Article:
Our programmes are facilitated by nearly 13,500 volunteer Coaches.  Coaches are local leaders and teachers who are trained in our specially designed programming. The implement the programmes based on the needs of their communities.  We also encourage leadership at all ages by providing youth with unique opportunities.  Known as Junior Leaders, these youth become empowered through participating in Right To Play programmes.  Here are just a few of their many stories.

 

 

Access to sport and play changed my life

I use to think girls would never perform any other role apart from cooking, weaving baskets and getting prepared to be married off. Now, working with a team of other volunteer Coaches, I lead activities for more than 30 children in my community, the Nakivale refugee settlement in Uganda. I have worked as a Coach for more than three years and never think of stopping. Sport and play brought me into the limelight, empowered me as a girl and allowed me to take control of my health and my education.

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The Power of One

Yonas Tadesse is an Ethiopian high school student living with a disability. He is also a trained Coach for international humanitarian organization Right To Play. His experience with Right To Play helped him to overcome a difficult childhood by developing his self-confidence and his role as a leader within his community. He has become an active role model for children and an inspiration to everyone who meets him.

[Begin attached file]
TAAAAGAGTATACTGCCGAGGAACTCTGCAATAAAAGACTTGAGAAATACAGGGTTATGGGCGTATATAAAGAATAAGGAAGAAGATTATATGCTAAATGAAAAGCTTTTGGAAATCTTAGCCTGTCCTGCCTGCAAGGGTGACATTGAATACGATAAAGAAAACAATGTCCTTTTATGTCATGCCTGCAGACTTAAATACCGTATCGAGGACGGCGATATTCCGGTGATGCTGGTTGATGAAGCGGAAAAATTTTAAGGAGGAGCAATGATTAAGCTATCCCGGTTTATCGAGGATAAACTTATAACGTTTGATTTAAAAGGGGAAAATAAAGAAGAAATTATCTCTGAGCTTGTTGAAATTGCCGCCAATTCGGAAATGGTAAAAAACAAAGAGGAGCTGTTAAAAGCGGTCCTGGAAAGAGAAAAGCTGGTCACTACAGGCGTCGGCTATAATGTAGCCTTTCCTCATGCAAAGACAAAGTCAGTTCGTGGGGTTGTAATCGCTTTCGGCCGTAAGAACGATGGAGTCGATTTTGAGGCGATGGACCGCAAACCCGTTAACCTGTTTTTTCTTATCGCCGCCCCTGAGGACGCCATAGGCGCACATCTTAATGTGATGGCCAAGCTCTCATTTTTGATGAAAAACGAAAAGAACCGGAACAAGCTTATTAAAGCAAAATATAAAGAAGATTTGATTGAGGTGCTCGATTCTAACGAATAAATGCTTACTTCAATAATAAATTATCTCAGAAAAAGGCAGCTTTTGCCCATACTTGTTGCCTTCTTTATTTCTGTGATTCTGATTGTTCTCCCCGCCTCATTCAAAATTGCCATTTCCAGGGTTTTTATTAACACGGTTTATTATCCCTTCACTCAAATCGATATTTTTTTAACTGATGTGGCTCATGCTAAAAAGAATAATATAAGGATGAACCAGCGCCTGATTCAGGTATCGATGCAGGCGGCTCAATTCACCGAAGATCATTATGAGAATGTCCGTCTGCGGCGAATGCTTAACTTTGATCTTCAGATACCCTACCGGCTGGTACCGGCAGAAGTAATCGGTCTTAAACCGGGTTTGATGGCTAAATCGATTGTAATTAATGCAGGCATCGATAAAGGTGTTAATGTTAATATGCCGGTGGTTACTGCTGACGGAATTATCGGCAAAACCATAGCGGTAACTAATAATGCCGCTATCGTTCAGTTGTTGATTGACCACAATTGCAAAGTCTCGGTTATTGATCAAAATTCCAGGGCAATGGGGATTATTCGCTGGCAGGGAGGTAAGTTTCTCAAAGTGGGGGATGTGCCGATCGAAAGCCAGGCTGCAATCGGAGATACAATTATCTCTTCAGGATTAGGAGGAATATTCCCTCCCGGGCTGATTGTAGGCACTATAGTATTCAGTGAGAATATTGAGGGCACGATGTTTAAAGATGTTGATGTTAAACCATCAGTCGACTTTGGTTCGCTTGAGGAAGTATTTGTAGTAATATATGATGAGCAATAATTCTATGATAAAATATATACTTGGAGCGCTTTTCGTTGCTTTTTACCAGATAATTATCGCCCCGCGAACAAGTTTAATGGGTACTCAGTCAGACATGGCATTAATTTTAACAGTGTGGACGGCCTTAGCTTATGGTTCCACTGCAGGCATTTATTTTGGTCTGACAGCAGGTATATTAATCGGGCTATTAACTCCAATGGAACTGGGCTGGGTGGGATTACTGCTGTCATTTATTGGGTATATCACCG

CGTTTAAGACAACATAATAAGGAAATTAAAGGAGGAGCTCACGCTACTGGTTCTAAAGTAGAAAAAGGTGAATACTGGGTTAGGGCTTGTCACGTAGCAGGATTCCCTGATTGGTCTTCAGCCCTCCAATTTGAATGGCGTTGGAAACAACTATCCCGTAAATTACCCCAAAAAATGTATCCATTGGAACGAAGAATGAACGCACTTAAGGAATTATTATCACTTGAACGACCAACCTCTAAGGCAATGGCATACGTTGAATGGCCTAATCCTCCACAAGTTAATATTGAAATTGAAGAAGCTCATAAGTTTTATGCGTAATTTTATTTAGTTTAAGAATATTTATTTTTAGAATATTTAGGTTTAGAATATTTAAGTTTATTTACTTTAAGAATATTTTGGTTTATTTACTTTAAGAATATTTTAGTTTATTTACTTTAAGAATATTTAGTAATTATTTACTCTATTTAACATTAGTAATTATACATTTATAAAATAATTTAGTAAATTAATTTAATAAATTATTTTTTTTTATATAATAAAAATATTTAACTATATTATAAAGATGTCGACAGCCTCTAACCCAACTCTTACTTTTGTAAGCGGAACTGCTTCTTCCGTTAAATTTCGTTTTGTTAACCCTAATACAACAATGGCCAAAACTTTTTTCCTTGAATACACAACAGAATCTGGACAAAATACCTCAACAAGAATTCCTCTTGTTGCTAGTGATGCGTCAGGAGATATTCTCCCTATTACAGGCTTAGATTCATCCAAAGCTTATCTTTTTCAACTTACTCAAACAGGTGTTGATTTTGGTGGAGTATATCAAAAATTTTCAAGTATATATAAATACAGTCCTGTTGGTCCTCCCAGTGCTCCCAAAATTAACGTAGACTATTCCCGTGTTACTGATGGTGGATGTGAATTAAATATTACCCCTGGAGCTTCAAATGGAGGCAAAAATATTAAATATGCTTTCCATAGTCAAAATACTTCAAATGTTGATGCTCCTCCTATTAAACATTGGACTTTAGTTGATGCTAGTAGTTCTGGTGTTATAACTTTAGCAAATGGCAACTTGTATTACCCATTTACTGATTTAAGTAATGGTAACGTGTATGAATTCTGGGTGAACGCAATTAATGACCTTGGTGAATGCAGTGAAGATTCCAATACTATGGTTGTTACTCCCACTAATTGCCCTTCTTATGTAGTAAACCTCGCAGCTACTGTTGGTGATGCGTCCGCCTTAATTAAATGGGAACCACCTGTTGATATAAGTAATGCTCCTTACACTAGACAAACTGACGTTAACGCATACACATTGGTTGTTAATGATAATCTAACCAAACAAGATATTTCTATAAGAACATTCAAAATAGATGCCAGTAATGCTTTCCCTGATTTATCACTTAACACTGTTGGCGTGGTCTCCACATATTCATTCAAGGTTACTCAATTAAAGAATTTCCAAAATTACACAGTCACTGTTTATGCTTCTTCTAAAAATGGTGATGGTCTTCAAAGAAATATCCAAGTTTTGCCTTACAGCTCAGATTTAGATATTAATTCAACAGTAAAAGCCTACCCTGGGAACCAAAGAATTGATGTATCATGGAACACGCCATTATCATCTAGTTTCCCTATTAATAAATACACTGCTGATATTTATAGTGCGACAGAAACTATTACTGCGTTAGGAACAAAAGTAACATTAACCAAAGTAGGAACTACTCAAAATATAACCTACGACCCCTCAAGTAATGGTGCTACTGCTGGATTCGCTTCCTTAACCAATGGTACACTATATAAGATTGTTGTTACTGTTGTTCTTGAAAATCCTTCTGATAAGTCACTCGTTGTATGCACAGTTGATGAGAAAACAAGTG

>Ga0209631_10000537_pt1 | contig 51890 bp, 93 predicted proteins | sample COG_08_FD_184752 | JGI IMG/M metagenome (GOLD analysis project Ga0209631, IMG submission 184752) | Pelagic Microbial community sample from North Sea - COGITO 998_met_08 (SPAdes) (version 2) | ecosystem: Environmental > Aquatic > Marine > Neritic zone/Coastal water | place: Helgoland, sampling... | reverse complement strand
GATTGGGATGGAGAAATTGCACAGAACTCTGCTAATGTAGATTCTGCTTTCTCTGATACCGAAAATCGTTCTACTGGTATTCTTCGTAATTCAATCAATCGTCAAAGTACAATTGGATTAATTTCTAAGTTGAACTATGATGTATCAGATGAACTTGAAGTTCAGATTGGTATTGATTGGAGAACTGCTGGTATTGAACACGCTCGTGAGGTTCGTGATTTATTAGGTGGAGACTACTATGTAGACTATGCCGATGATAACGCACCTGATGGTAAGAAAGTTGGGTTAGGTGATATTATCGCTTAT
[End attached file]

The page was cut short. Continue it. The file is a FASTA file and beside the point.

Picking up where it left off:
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 Benjamin leads children in an activity

 

 

Benjamin's Story

Benjamin Nzobonakira is a former child refugee who is now an Assistant National Training Officer with Right To Play in Burundi. In February, Benjamin travelled to Canada to participate in a public dialogue on Sport, Peace and Development and to speak first hand to the impact sport and play has had in transforming his life. This is his story of courage, resilience and leadership.

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